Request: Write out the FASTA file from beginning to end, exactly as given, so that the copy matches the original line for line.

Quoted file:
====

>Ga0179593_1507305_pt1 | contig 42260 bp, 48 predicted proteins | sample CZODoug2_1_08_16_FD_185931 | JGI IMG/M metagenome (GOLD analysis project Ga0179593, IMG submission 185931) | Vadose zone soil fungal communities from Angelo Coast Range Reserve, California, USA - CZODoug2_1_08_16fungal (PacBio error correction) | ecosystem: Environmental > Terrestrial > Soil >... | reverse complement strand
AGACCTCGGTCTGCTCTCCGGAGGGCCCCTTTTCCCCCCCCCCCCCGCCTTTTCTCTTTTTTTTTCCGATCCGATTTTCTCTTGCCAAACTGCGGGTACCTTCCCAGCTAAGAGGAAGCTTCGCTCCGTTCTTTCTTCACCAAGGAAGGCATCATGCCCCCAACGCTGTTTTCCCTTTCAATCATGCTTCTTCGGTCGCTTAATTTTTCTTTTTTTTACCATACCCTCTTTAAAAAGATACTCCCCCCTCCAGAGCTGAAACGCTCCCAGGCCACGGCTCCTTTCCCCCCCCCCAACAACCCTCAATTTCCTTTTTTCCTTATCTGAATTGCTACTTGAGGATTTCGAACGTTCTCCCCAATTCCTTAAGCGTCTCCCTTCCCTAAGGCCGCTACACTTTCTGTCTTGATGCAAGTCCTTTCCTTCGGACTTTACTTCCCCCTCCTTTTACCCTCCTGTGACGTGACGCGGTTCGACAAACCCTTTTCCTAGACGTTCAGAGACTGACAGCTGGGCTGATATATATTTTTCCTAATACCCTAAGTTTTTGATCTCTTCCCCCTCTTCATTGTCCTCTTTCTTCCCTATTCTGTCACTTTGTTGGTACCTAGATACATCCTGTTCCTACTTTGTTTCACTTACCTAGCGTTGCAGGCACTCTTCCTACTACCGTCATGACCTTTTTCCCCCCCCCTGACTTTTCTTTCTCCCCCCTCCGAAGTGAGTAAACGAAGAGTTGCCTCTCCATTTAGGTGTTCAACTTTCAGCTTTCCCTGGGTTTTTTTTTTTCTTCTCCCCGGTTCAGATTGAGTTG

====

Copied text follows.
>Ga0179593_1507305_pt1 | contig 42260 bp, 48 predicted proteins | sample CZODoug2_1_08_16_FD_185931 | JGI IMG/M metagenome (GOLD analysis project Ga0179593, IMG submission 185931) | Vadose zone soil fungal communities from Angelo Coast Range Reserve, California, USA - CZODoug2_1_08_16fungal (PacBio error correction) | ecosystem: Environmental > Terrestrial > Soil >... | reverse complement strand
AGACCTCGGTCTGCTCTCCGGAGGGCCCCTTTTCCCCCCCCCCCCCGCCTTTTCTCTTTTTTTTTCCGATCCGATTTTCTCTTGCCAAACTGCGGGTACCTTCCCAGCTAAGAGGAAGCTTCGCTCCGTTCTTTCTTCACCAAGGAAGGCATCATGCCCCCAACGCTGTTTTCCCTTTCAATCATGCTTCTTCGGTCGCTTAATTTTTCTTTTTTTTACCATACCCTCTTTAAAAAGATACTCCCCCCTCCAGAGCTGAAACGCTCCCAGGCCACGGCTCCTTTCCCCCCCCCCAACAACCCTCAATTTCCTTTTTTCCTTATCTGAATTGCTACTTGAGGATTTCGAACGTTCTCCCCAATTCCTTAAGCGTCTCCCTTCCCTAAGGCCGCTACACTTTCTGTCTTGATGCAAGTCCTTTCCTTCGGACTTTACTTCCCCCTCCTTTTACCCTCCTGTGACGTGACGCGGTTCGACAAACCCTTTTCCTAGACGTTCAGAGACTGACAGCTGGGCTGATATATATTTTTCCTAATACCCTAAGTTTTTGATCTCTTCCCCCTCTTCATTGTCCTCTTTCTTCCCTATTCTGTCACTTTGTTGGTACCTAGATACATCCTGTTCCTACTTTGTTTCACTTACCTAGCGTTGCAGGCACTCTTCCTACTACCGTCATGACCTTTTTCCCCCCCCCTGACTTTTCTTTCTCCCCCCTCCGAAGTGAGTAAACGAAGAGTTGCCTCTCCATTTAGGTGTTCAACTTTCAGCTTTCCCTGGGTTTTTTTTTTTCTTCTCCCCGGTTCAGATTGAGTTG